Hearing from your favorite musician, actress, or celebrity is one of the most exciting experiences that can happen to someone. For a woman battling brain cancer, she was in for the surprise of her lifetime when she received a very special message from legendary singer, and one of her favorite all time performers, Michael Bolton.
Linda Timbrell, 70, was diagnosed with incurable brain cancer, and not too long after receiving the news, she entered hospice. Timbrell’s daughter, Joanne Jennings, knew about her mother’s adoration of Bolton and revealed that she was planning on seeing him in concert but it was cancelled due to COVID-19. Jennings knew that her mom had been looking forward to the concert for a while, and was devastated when the tour dates were cancelled. So, Jennings decided to reach out to Bolton’s team to see if he could send her a video message to lift her spirits. Low and behold, he delivered.Read More
“I’m in New England, thousands of miles away but I’m thinking about you,” Bolton says in the video. “I understand you’ve been enjoying my music for years and I appreciate the support so much. I just wanted to send you lots and lots of love and lots of light, and let you know I’m thinking of you.”
Clearly this message meant the world to Timbrell, because while watching the video, she starts tearing up while listening to Bolton’s words of encouragement, and is overwhelmed with emotion.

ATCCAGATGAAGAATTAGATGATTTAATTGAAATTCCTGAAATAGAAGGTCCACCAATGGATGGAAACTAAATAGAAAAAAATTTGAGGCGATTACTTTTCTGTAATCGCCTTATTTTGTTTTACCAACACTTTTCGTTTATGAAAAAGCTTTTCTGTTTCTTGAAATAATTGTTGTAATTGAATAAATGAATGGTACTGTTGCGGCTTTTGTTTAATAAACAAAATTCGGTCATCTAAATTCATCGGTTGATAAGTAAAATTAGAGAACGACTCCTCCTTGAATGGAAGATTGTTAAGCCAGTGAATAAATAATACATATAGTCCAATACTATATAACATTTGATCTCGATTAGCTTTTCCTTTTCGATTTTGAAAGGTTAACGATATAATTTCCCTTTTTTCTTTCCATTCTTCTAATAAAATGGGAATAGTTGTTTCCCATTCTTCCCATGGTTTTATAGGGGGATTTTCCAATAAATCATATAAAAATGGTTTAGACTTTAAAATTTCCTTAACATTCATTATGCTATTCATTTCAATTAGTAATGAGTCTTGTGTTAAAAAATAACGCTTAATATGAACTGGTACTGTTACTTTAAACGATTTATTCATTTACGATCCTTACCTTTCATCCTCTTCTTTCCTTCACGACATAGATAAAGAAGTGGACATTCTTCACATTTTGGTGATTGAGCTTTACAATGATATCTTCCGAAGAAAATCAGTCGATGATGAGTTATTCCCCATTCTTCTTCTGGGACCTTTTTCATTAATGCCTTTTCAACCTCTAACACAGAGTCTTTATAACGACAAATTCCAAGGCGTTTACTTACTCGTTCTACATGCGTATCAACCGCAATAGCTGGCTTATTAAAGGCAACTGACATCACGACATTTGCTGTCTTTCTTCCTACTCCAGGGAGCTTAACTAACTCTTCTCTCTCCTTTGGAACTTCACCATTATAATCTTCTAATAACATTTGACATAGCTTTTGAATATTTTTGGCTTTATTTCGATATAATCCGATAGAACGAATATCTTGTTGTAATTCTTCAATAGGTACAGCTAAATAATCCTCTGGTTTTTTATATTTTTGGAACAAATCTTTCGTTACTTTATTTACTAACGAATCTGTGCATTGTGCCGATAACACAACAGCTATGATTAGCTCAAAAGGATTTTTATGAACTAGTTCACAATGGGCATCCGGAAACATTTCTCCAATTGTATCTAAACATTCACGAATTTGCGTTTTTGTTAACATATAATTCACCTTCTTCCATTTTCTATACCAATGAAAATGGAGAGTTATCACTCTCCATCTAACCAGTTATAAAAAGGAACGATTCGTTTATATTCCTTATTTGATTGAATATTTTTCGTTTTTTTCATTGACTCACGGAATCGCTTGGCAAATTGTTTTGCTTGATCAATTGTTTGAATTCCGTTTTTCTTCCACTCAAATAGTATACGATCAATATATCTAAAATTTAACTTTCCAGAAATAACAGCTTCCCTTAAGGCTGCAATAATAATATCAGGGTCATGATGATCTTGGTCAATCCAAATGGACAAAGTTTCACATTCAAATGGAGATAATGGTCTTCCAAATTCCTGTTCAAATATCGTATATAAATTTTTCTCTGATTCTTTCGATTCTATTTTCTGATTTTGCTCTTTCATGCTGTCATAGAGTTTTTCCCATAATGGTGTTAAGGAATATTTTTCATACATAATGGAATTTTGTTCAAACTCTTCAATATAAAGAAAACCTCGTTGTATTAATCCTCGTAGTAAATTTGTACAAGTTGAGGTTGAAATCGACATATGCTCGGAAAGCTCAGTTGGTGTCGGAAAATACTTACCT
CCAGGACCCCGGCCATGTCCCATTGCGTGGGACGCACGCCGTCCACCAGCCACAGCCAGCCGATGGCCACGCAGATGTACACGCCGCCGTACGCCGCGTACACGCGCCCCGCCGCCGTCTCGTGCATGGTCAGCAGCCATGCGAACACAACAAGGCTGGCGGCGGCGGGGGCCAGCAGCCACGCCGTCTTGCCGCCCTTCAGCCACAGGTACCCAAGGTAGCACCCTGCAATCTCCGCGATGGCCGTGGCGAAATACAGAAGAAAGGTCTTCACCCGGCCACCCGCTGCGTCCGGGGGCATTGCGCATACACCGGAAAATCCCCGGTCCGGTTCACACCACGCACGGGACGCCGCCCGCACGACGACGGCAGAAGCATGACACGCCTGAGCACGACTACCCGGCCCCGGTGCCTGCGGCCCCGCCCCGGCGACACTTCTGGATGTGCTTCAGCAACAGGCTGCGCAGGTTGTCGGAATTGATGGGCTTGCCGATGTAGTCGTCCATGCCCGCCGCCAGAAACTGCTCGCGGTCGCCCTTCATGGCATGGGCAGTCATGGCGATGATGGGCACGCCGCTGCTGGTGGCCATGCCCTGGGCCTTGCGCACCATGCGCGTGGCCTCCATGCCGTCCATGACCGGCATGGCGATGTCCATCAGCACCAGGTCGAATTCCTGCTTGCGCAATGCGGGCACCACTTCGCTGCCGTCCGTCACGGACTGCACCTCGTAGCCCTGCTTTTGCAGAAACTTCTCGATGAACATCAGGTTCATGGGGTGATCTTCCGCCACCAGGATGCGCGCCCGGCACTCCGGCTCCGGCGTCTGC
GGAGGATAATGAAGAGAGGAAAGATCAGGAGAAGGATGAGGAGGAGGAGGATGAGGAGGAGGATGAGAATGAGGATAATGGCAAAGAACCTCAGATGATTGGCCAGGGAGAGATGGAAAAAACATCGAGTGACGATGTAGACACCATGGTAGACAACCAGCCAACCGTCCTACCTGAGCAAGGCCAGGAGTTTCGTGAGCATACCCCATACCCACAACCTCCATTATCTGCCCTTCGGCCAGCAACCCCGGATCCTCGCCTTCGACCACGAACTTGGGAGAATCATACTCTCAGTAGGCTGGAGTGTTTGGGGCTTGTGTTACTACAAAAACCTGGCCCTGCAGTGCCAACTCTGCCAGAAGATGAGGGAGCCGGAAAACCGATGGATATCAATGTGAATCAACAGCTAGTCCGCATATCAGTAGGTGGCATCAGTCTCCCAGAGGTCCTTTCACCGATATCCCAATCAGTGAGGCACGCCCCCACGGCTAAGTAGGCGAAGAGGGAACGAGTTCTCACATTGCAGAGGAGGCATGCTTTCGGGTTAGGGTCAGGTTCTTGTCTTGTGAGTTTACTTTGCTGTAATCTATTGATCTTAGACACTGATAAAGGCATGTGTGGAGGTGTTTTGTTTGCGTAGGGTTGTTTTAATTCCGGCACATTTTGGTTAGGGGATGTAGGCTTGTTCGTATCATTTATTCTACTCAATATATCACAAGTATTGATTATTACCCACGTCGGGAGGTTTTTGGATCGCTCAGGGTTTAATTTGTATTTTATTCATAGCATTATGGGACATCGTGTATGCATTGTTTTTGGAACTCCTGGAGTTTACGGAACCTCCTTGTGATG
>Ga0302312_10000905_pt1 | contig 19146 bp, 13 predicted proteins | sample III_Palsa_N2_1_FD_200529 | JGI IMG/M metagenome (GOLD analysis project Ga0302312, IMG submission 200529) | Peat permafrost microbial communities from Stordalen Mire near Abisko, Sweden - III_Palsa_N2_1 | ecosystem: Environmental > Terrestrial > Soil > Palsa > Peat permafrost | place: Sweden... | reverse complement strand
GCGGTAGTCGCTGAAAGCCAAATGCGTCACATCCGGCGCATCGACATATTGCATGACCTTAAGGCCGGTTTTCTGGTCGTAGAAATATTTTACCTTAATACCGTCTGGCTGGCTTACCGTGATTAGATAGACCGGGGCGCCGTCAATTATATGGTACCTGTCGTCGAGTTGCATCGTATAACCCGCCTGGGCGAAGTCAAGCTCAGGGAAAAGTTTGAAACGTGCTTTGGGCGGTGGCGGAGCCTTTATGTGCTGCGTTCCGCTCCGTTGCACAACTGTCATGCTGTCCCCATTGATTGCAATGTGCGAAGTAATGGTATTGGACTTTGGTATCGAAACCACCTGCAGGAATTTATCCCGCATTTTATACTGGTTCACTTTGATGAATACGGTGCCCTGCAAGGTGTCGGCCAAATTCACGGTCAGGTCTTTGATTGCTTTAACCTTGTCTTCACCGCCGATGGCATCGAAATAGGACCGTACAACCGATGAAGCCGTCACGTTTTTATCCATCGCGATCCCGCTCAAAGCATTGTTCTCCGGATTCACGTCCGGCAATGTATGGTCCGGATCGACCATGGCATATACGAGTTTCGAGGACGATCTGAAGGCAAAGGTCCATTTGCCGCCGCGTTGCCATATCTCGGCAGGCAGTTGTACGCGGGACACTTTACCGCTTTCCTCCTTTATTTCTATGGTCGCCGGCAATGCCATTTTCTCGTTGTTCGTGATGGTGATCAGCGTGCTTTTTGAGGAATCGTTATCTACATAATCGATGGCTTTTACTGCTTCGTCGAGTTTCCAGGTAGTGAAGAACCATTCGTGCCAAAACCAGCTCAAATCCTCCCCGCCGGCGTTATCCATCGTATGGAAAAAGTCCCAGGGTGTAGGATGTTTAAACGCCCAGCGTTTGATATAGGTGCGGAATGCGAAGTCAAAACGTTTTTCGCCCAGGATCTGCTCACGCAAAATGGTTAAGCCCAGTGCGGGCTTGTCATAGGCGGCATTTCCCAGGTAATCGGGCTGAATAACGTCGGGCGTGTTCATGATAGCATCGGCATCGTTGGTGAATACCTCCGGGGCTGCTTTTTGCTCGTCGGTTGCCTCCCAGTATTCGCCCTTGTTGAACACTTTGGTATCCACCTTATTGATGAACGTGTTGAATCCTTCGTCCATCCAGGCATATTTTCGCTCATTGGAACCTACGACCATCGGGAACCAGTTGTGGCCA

Encouragement Is Vital While Fighting Cancer
Battling cancer is no easy feat, and it’s understandable that patients may forget the good things in life while undergoing treatment. People are warranted to their emotions, which can include sadness, anger, confusion, and just generally feeling overwhelmed. While going through these sensations, it’s critical patients have a support system around them. Additionally, it’s been proven patients who are able to remain positive and feel encouraged typically respond better to treatment.
“The patients who do well with cancer live life with that kind of gratitude, but in terms of everything,” says Dr. Zuri Murrell, Director of the Cedars-Sinai Colorectal Cancer Center. “They’re grateful, not for cancer, but they’re grateful for an opportunity to know that life is finite, but they live life with saying ‘I love you’ to their husband, to their wife, to their kids, [because] that they appreciate it for one of the first times ever. They know it may not be forever that they get to do this. Those are the patients that tend to do well with processing and also living a long, long life despite a diagnosis.”